We need to fight such complacency and short-sightedness. But we also need to use the momentum built up over the past decade to develop a more sophisticated structure for dealing with global health problems and to better exploit the opportunities for improving health outcomes through decisions taken outside the health sector.
I see five steps to driving forward such an agenda:
First, we need better advocacy to focus attention on the interconnectedness of health and foreign policy. Experts within these areas should come together to identify the evidence and develop the language and arguments needed to help decision-makers fully understand the foreign policy implications of global health security.
Second, we need to build support for political initiatives that promote an interconnected global response to health issues.
The UN Millennium Development Goals, although not perfect, are making made a huge difference. The G8 commitment to child and maternal health is another excellent example, as is the UN Secretary-General’s global strategy for women’s and children’s health.
We need to look beyond the MDGs and start planning how to continue to work towards ambitious goals after 2015. Moreover, much more needs to be done to mobilise efforts against the slow tide of lifestyle diseases that will kill millions and drain state budgets in the years to come.
The WHO Framework Convention on Tobacco Control is an inspiration in this area, as was the UN General Assembly’s Special Session on Non-Communicable Diseases last year.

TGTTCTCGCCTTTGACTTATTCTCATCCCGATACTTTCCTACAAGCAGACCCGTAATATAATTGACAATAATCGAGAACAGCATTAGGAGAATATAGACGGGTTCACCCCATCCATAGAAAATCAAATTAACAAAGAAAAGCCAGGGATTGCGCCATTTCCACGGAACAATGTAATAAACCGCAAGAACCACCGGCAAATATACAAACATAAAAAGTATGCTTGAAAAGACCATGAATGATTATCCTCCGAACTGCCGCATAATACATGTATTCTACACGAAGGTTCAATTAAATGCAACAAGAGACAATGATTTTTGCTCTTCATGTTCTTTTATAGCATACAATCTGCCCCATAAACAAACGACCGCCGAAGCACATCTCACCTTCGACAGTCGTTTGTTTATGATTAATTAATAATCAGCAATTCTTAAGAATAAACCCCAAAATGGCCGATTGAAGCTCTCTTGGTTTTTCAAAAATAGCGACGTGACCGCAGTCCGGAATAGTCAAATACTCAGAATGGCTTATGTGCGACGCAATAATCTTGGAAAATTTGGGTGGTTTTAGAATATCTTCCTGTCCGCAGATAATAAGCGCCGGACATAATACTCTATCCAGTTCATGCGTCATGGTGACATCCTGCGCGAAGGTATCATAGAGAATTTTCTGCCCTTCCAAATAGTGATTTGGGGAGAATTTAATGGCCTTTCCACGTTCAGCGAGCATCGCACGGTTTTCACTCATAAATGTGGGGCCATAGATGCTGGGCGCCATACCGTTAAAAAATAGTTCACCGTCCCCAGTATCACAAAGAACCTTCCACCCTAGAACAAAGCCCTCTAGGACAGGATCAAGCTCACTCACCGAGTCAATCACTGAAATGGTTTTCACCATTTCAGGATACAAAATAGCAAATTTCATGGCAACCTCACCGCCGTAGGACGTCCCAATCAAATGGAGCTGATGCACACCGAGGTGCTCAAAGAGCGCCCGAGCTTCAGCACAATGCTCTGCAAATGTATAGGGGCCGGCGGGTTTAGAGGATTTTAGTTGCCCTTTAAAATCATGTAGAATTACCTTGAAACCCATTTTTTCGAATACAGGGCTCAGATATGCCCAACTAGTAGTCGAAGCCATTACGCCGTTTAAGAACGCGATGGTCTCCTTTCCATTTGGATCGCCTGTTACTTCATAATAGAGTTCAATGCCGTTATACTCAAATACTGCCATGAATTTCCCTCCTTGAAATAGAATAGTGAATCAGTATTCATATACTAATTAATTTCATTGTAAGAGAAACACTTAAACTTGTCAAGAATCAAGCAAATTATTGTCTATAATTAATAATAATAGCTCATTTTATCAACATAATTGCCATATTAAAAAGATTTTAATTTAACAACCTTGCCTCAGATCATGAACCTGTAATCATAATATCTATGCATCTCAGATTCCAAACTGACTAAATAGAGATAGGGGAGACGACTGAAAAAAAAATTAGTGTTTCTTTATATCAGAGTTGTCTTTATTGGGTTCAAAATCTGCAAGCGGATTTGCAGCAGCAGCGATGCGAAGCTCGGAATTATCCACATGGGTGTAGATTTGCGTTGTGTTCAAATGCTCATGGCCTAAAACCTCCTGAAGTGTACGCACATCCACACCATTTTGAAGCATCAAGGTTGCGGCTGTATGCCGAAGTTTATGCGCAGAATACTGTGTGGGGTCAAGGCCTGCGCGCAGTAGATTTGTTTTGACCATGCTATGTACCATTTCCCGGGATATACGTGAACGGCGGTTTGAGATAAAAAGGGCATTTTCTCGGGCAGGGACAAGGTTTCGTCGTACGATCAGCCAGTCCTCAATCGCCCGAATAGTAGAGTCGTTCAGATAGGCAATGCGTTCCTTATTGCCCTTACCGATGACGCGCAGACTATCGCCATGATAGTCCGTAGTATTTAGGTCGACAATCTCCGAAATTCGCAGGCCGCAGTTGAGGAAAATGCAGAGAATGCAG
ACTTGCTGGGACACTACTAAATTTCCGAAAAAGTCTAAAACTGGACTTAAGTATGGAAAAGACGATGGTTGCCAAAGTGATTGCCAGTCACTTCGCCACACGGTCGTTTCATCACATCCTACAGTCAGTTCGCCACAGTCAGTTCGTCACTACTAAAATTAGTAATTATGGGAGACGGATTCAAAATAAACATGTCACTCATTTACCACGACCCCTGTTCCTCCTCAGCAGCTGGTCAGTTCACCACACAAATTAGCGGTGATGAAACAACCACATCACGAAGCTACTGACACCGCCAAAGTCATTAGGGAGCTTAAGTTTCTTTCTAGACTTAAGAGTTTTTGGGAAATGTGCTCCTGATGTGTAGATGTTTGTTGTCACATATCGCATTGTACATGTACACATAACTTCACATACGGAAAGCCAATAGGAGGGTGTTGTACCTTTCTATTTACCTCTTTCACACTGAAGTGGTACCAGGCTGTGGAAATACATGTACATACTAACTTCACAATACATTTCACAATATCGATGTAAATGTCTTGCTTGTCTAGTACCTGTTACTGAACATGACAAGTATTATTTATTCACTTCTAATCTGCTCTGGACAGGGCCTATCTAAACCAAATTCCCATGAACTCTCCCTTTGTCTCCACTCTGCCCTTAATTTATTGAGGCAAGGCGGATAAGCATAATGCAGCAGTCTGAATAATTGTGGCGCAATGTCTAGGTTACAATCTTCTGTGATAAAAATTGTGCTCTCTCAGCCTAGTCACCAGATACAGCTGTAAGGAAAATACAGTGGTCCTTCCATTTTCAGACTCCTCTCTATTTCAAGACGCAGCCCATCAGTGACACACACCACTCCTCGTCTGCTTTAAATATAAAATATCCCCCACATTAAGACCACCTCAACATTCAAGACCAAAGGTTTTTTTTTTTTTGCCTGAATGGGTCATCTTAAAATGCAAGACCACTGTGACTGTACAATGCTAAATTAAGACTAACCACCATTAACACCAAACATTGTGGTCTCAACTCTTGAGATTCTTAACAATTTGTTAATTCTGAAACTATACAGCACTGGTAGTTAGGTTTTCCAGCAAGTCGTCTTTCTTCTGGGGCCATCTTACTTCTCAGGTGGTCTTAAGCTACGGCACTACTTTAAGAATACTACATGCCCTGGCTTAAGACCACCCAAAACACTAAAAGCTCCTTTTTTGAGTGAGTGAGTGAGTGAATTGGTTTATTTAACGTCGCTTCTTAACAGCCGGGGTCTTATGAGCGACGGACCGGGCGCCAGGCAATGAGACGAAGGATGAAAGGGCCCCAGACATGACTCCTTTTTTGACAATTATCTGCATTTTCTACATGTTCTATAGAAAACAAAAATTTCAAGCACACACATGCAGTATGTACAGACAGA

Third, with the many initiatives taken – both inside and outside the UN family – we need to take a closer look at the institutional global health architecture. We must improve our understand of how decisions made in one area, such as water management, climate change or trade policy, affect health, and we need to plug into these decision-making processes in a coordinated and effective manner.
Fourth, we need to engage. My colleagues from Brazil, France, Indonesia, Senegal, South Africa and Thailand and I continue to collaborate through the Foreign Policy and Global Health Initiative. In 2007, we adopted the Oslo Ministerial Declaration and action plan on global health. It identified 10 key areas where we believe the international community needs to better understand the health implications of foreign policy. Six of these areas have been the subject of debates and resolutions in the UN General Assembly. This year we are working together on relevant aspects of the Rio+20 Agenda.
Fifth, we need more knowledge and better documentation. We also need an interconnected research model that can provide the necessary evidence base and support our efforts.
To this end, Norway and the Foreign Policy Health Initiative are supporting the new Commission on Global Governance for Health. This commission – a collaboration between Harvard University, the University of Oslo and the medical journal The Lancet – will examine the impact of various foreign policy domains on health, and seek to identify what methods we should use to promote global health in international politics.
If the impressive progress of the past decade is to continue in the coming years, investments in health need to be accompanied by more sophisticated decision-making and cross-sector collaboration. It is a challenge I believe we can meet.